Major warning signs
- Loud and chronic snoring almost every night
- Choking, snorting, or gasping during sleep
- Pauses in breathing
- Waking up at night feeling short of breath
- Daytime sleepiness and fatigue, no matter how much time you spend in bed
Other warning signs
- Waking up with a dry mouth or sore throat
- Insomnia or nighttime awakenings; restless or fitful sleep
- Forgetfulness and difficulty concentrating
- Going to the bathroom frequently during the night
- Uncharacteristic moodiness, irritability, or depression
- Morning headaches
Is it sleep apnea or just snoring?
Record yourself sleeping or ask your sleep partner to keep track of your snoring, noting how loud and frequent it is, and if you’re gasping, choking, or making other unusual sounds. Even if
you don’t have sleep apnea, a snoring problem can get in the way of your bed partner’s rest and affect your own sleep quality and health. See How to Stop Snoring.Not everyone who snores has sleep apnea, and not everyone who has sleep apnea snores. So how do you tell the difference between normal snoring and a more serious case of sleep apnea?
The biggest telltale sign is how you feel during the day. Normal snoring doesn’t interfere with the quality of your sleep as much as sleep apnea does, so you’re less likely to suffer from extreme fatigue and sleepiness during the day.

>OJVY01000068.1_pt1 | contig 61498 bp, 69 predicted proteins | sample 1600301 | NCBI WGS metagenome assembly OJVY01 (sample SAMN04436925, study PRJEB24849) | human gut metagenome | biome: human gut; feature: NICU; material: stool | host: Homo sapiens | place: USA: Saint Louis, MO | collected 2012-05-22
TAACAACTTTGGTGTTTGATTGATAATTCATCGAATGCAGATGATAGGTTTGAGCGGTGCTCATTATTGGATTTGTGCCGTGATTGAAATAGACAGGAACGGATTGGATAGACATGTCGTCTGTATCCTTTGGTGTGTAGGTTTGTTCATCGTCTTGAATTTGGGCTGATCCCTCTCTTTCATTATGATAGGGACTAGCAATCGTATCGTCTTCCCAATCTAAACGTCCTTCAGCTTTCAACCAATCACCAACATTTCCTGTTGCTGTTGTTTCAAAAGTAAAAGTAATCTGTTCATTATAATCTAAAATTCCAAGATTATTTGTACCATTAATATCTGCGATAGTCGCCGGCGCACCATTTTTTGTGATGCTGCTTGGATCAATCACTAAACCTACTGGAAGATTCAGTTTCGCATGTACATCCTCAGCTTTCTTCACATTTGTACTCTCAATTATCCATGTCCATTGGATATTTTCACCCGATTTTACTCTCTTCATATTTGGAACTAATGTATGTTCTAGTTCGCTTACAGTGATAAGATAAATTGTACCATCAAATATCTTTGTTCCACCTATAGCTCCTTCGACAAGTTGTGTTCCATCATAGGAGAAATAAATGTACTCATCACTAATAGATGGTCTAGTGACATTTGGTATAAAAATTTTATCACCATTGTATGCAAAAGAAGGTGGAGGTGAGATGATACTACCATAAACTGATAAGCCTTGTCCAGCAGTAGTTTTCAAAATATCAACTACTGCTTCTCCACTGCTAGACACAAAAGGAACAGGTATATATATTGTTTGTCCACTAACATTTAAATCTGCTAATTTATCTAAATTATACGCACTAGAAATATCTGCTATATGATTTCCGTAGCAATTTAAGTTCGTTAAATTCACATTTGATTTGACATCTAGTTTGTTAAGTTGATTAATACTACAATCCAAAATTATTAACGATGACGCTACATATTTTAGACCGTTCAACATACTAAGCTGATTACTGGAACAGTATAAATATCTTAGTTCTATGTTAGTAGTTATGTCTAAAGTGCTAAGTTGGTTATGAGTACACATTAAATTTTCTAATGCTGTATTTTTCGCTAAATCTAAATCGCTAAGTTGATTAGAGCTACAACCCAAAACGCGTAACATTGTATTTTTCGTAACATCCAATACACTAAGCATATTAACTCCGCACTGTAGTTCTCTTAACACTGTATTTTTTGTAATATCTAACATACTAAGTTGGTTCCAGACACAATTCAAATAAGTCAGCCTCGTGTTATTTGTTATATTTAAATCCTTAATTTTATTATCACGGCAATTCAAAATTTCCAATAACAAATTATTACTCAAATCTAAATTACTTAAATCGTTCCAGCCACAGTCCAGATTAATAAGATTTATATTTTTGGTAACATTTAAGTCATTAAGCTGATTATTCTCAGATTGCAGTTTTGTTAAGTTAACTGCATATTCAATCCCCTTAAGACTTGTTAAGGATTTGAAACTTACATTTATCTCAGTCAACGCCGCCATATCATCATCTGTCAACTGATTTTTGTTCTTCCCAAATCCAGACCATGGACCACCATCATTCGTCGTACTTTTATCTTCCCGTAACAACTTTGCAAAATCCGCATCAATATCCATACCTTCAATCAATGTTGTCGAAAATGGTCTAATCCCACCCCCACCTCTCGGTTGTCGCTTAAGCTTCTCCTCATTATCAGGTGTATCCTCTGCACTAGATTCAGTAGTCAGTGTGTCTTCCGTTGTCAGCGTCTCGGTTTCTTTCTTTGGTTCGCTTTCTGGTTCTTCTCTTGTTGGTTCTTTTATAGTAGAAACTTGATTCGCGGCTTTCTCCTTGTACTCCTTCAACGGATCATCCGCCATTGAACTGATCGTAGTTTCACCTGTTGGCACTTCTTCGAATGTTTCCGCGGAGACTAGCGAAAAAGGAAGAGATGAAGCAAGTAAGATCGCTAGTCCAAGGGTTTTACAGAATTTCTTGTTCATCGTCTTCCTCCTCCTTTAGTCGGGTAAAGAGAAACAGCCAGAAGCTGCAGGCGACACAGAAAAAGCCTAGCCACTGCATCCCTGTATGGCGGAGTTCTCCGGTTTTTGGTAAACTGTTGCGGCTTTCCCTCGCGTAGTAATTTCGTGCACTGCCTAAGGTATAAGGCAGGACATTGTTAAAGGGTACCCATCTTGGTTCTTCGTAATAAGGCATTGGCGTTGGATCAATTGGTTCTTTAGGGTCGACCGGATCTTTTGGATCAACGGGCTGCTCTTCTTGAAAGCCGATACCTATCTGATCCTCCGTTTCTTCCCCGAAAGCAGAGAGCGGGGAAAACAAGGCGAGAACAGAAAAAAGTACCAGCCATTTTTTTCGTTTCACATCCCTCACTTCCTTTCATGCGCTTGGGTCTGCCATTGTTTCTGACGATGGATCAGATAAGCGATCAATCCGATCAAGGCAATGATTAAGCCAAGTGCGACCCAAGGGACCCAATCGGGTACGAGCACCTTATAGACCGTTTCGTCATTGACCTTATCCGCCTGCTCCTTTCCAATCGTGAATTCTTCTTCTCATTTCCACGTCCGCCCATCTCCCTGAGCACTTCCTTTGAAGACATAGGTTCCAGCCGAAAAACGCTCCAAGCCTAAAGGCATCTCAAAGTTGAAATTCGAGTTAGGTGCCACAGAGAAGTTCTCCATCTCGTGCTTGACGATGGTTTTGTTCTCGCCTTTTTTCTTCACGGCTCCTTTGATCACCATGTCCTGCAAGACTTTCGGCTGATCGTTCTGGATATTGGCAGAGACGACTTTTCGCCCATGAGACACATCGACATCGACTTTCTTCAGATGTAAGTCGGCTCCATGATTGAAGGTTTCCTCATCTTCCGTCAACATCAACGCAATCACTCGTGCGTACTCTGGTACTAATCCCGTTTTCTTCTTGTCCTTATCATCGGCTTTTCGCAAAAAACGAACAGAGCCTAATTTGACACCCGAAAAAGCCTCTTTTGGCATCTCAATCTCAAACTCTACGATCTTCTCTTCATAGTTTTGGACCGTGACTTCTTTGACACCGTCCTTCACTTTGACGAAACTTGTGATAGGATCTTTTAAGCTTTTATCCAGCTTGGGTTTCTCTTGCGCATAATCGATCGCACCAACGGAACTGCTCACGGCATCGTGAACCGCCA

See a doctor immediately if you suspect sleep apnea
Sleep apnea can be a potentially serious disorder, so contact a doctor immediately if you spot the warning signs. An official diagnosis of sleep apnea may require seeing a sleep specialist and taking a home- or clinic-based sleep test.
Do you have sleep apnea? Take the questionnaire below:
These questions can help you and your physician figure out if you should be tested for sleep apnea.
Interpreting the score:
0 to 5: Low probability of sleep apnea. You’re sleep problems are more likely to be caused by something other than sleep apnea. Consult your doctor for a diagnosis.
6 to 8: It’s uncertain whether you have sleep apnea. You and your doctor should decide the next step based on your medical history.
9 +: You may have sleep apnea. You are a good candidate for a sleep study and should see your doctor immediately
This questionnaire is not intended to replace professional diagnosis.
Source: Harvard Health Publications
Sleep apnea causes
While anyone can have sleep apnea, you have a higher risk for obstructive sleep apnea if you’re:
- Overweight, male, with a family history of sleep apnea
- Over the age of 50, a smoker, affected by high blood pressure
- Black, Hispanic, or a Pacific Islander
- Someone with a neck circumference greater than 15.75 inches (40 cm)
Other physical attributes that put you at risk for obstructive sleep apnea include a deviated septum, receding chin, or enlarged tonsils or adenoids. Your airway may be blocked or narrowed during sleep simply because your throat muscles tend to relax more than normal. Allergies or other medical conditions that cause nasal congestion and blockage can also contribute to sleep apnea.
Central sleep apnea causes
Like obstructive sleep apnea, central sleep apnea is more common in males and people over the age of 65. However, unlike obstructive sleep apnea, central sleep apnea is often associated with serious illness, such as heart disease, stroke, neurological disease, or spinal or brainstem injury. The first step in treating CSA is to treat the existing medical conditions that are causing it.
Some people with obstructive sleep apnea can develop central sleep apnea when they’re being treated with positive airway pressure (PAP) devices.